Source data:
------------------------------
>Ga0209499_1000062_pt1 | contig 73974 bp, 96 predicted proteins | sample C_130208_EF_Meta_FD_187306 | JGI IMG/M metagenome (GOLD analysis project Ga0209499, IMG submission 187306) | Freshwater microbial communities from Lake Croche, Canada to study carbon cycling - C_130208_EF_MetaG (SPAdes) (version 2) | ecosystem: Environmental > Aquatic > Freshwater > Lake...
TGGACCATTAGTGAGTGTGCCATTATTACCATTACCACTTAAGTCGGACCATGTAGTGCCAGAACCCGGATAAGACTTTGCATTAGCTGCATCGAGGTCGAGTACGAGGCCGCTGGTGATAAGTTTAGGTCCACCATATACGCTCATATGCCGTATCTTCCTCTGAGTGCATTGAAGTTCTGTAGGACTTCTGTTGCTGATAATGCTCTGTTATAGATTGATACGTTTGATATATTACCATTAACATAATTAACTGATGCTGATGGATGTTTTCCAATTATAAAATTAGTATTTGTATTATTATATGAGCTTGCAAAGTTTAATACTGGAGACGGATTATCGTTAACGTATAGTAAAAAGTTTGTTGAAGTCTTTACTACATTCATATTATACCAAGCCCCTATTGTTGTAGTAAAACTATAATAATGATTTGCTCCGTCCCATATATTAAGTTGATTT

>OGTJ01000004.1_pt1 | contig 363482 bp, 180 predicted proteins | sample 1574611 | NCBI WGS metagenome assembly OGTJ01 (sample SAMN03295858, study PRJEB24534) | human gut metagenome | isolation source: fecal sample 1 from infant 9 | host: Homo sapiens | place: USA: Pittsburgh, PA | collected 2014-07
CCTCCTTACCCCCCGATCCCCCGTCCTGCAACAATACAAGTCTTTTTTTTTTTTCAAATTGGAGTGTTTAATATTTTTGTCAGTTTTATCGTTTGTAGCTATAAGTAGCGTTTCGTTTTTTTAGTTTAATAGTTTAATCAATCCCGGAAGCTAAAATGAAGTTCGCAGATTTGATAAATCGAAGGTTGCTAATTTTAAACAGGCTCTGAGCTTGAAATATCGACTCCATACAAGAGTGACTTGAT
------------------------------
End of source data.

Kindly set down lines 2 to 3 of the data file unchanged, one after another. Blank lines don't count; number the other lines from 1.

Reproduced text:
TGGACCATTAGTGAGTGTGCCATTATTACCATTACCACTTAAGTCGGACCATGTAGTGCCAGAACCCGGATAAGACTTTGCATTAGCTGCATCGAGGTCGAGTACGAGGCCGCTGGTGATAAGTTTAGGTCCACCATATACGCTCATATGCCGTATCTTCCTCTGAGTGCATTGAAGTTCTGTAGGACTTCTGTTGCTGATAATGCTCTGTTATAGATTGATACGTTTGATATATTACCATTAACATAATTAACTGATGCTGATGGATGTTTTCCAATTATAAAATTAGTATTTGTATTATTATATGAGCTTGCAAAGTTTAATACTGGAGACGGATTATCGTTAACGTATAGTAAAAAGTTTGTTGAAGTCTTTACTACATTCATATTATACCAAGCCCCTATTGTTGTAGTAAAACTATAATAATGATTTGCTCCGTCCCATATATTAAGTTGATTT

>OGTJ01000004.1_pt1 | contig 363482 bp, 180 predicted proteins | sample 1574611 | NCBI WGS metagenome assembly OGTJ01 (sample SAMN03295858, study PRJEB24534) | human gut metagenome | isolation source: fecal sample 1 from infant 9 | host: Homo sapiens | place: USA: Pittsburgh, PA | collected 2014-07